'Twinkie Denying' Game Design Decisions Ernest Adams of the No Twinkie Database of bad game design decisions is back with volume 9 of his "bad designer, no Twinkie!" essay series. Based on a variety of suggestions from readers, Adams outlines a number of bad design decisions — not all of which I necessarily agree with, but certainly provides from fodder for discussion. Unclear outlining of win/loss conditions are an example of a 'Twinkie denying' design flaw:
Tim Elder of Blue Alto (big up for using your real details, Tim) writes, "I was playing through the single player missions in the Dawn of War expansion Winter Assault when I got to an Eldar mission that involved blowing up an Ork power generator to cause a distraction. My first time through the mission, I read the mission briefing, which stated that we didn't have enough troops for a full assault, so we had to blow up the generator to bring the Orks to it, and we could go around them." "My troops approached the generator, killing the small numbers of Orks along the way, and all of a sudden the screen faded out and a message popped up saying 'You have failed the mission.' Huh? Why?" So he tried something else, and got the same response. And again, and again. "Reload after reload and I still have no idea why I failed the mission, even after once having destroyed the stupid generator. Surely win and loss conditions should be well spelt out, so that the player knows what they need to do, and avoid doing." You're damn right they should. It's one of the most basic principles of design. Bad Game Designer! No Twinkie!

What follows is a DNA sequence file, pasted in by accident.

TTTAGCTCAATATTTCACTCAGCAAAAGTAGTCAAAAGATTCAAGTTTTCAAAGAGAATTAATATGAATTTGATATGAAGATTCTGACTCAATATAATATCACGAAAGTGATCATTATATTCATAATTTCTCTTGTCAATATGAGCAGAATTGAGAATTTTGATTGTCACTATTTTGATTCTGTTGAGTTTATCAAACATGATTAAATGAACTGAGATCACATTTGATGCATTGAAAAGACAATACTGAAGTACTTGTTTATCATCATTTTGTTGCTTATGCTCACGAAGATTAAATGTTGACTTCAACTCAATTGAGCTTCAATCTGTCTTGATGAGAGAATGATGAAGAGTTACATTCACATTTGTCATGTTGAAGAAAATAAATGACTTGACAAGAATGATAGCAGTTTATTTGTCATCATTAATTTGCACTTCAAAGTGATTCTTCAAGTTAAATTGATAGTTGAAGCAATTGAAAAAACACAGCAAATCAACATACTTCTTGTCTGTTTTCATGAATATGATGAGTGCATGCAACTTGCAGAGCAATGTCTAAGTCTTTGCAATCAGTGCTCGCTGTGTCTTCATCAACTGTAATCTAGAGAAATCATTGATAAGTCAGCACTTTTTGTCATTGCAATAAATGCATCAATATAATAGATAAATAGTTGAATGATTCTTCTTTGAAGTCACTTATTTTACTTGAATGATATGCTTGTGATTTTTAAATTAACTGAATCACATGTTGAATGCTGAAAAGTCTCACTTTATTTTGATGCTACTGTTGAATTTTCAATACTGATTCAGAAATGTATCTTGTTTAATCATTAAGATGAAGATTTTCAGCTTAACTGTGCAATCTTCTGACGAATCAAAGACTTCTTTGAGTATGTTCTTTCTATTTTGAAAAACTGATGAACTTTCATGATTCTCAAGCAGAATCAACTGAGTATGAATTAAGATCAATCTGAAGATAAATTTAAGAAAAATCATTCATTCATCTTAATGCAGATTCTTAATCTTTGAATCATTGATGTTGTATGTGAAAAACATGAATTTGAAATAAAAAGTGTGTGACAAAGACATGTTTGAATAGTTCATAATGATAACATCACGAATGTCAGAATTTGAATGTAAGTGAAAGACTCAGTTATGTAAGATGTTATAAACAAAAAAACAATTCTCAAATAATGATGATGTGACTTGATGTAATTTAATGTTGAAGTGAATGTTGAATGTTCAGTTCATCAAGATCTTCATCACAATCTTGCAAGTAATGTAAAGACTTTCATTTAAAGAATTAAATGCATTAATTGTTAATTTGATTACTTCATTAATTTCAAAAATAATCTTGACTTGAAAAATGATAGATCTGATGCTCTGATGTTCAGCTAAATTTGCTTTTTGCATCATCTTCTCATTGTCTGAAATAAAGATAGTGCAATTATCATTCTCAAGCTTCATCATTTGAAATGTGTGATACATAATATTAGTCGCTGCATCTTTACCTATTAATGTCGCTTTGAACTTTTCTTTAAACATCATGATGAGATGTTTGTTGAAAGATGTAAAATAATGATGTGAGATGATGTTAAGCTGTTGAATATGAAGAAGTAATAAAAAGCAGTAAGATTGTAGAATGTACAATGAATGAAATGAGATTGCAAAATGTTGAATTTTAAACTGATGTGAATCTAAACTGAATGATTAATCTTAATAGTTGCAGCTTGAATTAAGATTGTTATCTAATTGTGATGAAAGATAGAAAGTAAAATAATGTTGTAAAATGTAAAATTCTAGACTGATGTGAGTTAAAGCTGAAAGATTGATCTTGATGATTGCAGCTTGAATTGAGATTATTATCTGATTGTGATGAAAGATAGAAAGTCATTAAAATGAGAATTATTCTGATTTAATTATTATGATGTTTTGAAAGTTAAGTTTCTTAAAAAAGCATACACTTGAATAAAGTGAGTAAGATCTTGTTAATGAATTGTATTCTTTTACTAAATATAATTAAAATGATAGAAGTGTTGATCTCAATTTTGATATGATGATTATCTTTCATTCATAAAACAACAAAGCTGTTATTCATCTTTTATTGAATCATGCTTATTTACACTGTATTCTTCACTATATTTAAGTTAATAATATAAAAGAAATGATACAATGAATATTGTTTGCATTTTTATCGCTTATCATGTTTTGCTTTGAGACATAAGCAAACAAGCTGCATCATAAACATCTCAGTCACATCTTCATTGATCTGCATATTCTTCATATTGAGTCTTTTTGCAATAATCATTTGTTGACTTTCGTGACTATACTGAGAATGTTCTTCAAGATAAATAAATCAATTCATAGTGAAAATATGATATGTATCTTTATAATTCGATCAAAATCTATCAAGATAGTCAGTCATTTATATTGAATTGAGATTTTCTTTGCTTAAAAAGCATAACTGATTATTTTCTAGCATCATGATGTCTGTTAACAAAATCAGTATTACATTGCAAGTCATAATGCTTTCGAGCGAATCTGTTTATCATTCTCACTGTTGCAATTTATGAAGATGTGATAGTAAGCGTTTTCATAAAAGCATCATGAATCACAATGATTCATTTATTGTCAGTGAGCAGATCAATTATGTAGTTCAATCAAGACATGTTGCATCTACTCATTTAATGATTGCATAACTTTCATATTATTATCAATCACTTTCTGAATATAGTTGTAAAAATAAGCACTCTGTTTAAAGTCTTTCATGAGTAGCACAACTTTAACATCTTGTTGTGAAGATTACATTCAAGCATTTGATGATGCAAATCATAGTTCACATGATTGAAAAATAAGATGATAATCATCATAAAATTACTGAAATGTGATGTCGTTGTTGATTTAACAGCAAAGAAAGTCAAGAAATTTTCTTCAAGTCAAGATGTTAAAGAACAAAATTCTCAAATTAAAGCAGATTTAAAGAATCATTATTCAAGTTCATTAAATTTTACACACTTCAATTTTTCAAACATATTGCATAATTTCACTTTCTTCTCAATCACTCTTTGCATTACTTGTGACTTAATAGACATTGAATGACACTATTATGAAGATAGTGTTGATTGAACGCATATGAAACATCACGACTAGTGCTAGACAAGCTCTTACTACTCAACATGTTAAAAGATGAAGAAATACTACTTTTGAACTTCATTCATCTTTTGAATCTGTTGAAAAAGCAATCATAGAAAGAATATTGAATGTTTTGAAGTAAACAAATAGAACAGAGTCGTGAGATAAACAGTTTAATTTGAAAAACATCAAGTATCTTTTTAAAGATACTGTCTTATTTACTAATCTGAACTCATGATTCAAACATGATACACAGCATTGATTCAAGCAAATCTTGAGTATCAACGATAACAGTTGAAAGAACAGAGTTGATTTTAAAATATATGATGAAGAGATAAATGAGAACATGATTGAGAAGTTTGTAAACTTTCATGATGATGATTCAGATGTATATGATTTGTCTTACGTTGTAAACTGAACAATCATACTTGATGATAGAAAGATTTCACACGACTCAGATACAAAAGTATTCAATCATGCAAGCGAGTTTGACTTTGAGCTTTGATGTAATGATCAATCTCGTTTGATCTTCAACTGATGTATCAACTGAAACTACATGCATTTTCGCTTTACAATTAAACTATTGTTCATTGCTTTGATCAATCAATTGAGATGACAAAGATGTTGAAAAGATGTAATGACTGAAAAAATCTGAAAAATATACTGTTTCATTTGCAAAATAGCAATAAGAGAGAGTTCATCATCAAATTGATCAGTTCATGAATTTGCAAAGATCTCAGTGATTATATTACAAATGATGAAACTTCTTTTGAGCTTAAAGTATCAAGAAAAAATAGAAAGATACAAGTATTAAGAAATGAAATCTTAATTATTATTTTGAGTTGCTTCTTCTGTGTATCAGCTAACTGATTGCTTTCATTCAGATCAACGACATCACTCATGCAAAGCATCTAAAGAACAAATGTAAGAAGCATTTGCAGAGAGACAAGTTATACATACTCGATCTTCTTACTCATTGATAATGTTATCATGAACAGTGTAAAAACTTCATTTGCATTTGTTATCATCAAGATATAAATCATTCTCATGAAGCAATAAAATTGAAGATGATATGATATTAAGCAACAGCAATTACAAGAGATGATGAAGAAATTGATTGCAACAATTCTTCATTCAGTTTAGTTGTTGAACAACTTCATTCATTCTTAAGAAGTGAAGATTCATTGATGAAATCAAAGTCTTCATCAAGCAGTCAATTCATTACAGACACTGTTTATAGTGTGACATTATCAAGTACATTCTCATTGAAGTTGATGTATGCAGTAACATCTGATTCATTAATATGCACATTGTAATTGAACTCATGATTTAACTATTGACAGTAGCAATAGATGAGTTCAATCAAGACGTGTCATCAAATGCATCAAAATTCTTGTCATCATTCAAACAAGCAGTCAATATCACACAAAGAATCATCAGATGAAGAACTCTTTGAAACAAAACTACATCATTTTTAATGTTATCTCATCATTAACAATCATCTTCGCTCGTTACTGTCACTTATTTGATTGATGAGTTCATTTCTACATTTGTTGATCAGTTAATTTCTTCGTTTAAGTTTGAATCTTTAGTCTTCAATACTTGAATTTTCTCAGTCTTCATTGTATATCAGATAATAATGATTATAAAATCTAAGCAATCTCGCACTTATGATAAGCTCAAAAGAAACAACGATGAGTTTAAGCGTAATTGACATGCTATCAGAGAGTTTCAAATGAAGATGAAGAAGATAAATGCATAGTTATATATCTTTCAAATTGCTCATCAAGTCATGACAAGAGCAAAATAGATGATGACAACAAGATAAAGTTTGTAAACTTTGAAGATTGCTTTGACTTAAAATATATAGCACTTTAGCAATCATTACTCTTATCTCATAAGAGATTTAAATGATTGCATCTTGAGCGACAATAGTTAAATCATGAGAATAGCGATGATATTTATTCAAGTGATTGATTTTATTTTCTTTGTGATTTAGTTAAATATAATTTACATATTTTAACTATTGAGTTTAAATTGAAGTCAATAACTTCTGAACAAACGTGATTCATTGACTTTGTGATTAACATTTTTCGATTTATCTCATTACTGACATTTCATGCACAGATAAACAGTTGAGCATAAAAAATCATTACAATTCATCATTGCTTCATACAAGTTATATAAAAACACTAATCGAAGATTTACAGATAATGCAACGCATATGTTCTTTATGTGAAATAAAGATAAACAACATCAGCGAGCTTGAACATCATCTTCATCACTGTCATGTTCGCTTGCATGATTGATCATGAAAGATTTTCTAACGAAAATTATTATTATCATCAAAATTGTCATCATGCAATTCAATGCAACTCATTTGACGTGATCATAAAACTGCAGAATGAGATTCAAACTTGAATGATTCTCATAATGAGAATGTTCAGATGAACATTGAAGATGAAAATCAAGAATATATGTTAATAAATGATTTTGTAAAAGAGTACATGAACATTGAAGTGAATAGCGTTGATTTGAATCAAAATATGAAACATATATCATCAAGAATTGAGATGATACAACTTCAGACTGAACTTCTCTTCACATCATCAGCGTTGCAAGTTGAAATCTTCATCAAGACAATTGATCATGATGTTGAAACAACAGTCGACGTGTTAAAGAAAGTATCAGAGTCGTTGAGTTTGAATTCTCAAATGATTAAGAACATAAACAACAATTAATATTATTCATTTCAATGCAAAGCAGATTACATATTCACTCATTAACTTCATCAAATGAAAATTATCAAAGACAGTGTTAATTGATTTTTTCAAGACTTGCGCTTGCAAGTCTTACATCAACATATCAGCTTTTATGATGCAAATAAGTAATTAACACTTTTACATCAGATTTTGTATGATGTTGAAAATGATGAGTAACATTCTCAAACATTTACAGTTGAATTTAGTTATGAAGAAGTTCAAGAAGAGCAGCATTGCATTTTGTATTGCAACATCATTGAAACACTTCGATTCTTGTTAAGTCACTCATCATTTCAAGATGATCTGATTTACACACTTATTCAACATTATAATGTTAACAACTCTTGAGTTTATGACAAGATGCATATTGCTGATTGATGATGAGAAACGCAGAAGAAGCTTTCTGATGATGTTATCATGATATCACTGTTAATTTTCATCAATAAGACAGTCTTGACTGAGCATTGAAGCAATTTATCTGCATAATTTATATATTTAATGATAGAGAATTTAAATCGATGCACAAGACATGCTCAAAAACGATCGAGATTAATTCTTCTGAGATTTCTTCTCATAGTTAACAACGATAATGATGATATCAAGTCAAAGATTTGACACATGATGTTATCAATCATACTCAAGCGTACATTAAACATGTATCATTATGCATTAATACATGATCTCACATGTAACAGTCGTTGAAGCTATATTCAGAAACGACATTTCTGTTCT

And so on. It's actually a very interesting read, and certainly more entertaining than some of the drier articles on game design that we usually come across. The Designer's Notebook: Bad Game Designer, No Twinkie! IX [Gamasutra]